NEWS
By Terry Lawson and Terry Lawson,Detroit Free Press | August 5, 2007
Aserious-looking Don Cheadle stared out from one of the 20 covers of a recent issue of Vanity Fair, which is devoted to the plight of the African continent. It is a subject close to the heart of Cheadle, who won the respect of millions of filmgoers as Paul Rusesabagina, the hotel manager who saved hundreds of Tutsi refugees from slaughter by Hutu militants in Hotel Rwanda. More recently, Cheadle was in Darfur, Sudan, to make An Indifferent World, a documentary about the genocide there - the United Nations prefers the term "humanitarian crisis" - scheduled for release in October.
NEWS
By JOEL GREENBERG and JOEL GREENBERG,CHICAGO TRIBUNE | July 3, 2006
JERUSALEM -- Israel massed tanks and troops along Gaza's northern border early today, firing artillery and unleashing more airstrikes in a show of force after the prime minister ordered his army to "do all it can" to free an abducted soldier. At daybreak, a small force of Israeli tanks entered northern Gaza, but the military said it was a "limited" mission to find explosives and tunnels near the border fence. Prime Minister Ehud Olmert's warning signaled the government was losing patience with diplomatic efforts to end the week-old crisis over a captive soldier, Cpl. Gilad Shalit, 19, and was preparing for a possible escalation of its military offensive.
NEWS
November 22, 2004
THE U.N. Security Council's journey to Nairobi last week culminated with a signed commitment between the government of Sudan and rebel leaders in the south to resolve the country's 21-year civil war by year's end. But the two sides made the same pledge last year. On a more pressing issue, the council's meeting -- its symbolic locale aside -- offered no indication that the humanitarian crisis in the Darfur region would end soon. Traveling to Africa may have been an extraordinary gesture to telegraph the United Nations' desire to stop the violence in Darfur.
NEWS
By New York Times News Service | July 13, 1993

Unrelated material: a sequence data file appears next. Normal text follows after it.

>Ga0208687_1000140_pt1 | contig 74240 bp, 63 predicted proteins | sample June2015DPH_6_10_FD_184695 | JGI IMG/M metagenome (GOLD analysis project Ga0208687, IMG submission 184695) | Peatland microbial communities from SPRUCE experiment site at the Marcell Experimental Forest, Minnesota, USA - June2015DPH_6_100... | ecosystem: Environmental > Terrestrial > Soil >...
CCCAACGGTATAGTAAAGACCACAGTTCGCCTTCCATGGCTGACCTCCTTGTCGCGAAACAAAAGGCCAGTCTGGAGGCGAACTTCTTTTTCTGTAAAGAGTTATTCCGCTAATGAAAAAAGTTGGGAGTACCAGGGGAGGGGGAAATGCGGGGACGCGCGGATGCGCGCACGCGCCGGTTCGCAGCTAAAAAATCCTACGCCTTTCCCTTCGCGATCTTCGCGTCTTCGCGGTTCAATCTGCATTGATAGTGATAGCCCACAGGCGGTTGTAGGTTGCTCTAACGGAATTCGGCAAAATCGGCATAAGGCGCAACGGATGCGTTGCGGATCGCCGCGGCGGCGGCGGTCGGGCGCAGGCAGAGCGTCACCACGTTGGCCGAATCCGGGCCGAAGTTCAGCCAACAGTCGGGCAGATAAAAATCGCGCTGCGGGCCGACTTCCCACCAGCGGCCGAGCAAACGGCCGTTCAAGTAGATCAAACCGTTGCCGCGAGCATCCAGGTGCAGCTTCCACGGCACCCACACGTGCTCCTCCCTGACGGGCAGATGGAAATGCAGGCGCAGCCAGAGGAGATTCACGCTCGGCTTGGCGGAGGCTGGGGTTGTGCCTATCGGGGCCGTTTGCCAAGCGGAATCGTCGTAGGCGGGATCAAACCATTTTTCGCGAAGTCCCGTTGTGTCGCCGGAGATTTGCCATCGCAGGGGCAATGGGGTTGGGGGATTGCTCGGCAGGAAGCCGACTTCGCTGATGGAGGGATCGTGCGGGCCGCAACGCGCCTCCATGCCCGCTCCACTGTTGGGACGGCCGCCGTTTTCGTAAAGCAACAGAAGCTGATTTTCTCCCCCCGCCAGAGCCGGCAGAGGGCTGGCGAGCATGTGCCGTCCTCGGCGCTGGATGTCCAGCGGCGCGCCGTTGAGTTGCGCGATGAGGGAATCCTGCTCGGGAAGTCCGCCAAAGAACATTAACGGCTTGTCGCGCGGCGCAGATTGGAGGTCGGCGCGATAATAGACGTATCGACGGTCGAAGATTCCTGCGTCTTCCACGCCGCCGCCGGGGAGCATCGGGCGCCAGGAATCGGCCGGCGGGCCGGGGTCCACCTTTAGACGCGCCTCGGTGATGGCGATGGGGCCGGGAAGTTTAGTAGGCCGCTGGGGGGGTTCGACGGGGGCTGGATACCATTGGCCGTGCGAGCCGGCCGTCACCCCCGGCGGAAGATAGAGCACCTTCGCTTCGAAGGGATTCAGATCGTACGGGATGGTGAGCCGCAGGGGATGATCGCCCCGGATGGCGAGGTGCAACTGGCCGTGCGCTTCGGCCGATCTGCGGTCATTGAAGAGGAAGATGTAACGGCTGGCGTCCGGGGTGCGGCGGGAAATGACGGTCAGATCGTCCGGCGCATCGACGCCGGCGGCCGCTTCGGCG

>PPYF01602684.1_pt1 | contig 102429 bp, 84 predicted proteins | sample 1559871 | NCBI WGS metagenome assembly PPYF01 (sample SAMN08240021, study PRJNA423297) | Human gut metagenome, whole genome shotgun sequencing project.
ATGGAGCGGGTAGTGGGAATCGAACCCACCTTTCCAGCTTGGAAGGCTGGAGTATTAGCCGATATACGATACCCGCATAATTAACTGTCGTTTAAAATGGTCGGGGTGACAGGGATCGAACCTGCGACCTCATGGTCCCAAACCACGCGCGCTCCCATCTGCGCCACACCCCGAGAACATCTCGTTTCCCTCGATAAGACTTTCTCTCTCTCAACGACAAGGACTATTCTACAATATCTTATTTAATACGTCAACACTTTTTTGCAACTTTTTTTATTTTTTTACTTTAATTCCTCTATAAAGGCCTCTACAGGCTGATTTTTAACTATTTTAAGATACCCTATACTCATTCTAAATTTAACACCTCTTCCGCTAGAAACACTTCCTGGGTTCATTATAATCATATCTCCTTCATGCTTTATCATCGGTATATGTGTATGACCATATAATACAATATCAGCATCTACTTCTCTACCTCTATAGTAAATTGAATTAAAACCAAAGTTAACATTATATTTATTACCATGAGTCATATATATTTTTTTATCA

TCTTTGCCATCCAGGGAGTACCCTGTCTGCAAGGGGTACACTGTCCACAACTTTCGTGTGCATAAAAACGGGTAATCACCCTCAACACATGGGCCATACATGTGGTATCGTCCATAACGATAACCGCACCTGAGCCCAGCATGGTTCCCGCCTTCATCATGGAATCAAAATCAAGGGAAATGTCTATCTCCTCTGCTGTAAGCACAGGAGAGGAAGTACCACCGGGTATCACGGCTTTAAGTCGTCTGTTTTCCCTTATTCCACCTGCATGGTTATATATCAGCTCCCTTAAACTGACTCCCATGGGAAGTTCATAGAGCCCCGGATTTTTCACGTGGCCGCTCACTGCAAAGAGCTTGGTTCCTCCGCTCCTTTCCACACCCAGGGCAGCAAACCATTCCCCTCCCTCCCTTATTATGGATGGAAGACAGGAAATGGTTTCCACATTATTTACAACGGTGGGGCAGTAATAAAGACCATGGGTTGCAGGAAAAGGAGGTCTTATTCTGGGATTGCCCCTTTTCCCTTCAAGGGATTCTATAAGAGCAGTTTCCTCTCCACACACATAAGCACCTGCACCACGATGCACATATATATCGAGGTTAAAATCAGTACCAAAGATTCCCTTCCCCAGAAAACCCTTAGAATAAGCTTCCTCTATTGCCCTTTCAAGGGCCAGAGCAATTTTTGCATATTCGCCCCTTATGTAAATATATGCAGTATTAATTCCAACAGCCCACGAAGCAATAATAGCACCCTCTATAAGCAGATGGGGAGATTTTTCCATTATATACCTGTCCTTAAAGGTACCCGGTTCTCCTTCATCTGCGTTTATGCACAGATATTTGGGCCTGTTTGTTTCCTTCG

WASHINGTON -- The partition of Bosnia into three ethnic areas could require the resettlement of 1.5 million to 2 million people, a classified State Department report says.The brief report, prepared early this month by the intelligence bureau of the State Department and based on a map drawn by President Slobodan Milosevic of Serbia, draws no conclusions about the desirability of carving up the country but assumes that masses of Serbs, Croats, and Muslims will move, either through coercion or by choice, State Department officials said.
NEWS
July 15, 2014
Most of the talking head shows have had some coverage of the immigration crisis, but they all talked from their political perspective and very few referred to any facts. I would like to surface some facts. Both parties are responsible for this crisis. It is very serious. It could bring about the end of the United States as we know it today. There are real dangers in what is happening for the people attempting to enter our country illegally, for our citizens and for the country itself.
NEWS
By BLOOMBERG NEWS SERVICE | August 6, 2004
UNITED NATIONS - United Nations and Sudanese government officials agreed on steps to end the humanitarian emergency involving the killing and displacement of Darfur villagers, a plan that may defuse the threat of Security Council sanctions, a U.N. spokeswoman said yesterday. In the Sudanese capital of Khartoum, Foreign Minister Mustafa Osman Ismail and Jan Pronk, the U.N.'s top envoy to Darfur, negotiated "detailed steps to be taken to disarm the Janjaweed militia, improve security in Darfur and address the humanitarian crisis," the U.N.'s Denise Cook told reporters in New York.
NEWS
By Riley McDonald and Riley McDonald,SUN NATIONAL STAFF | July 9, 2004
WASHINGTON -- Secretary of State Colin L. Powell said yesterday that Sudan is running out of time to halt the humanitarian crisis in its Darfur region. He warned of United Nations sanctions should the government fail to stop attacks on refugee camps. "Too many lives have already been lost," Powell said at a conference held by the Center for Strategic and International Studies. "We cannot lose any more time." More than 1 million Sudanese, most of them African Muslims, have been targeted by Arab militias known as the Janjaweed.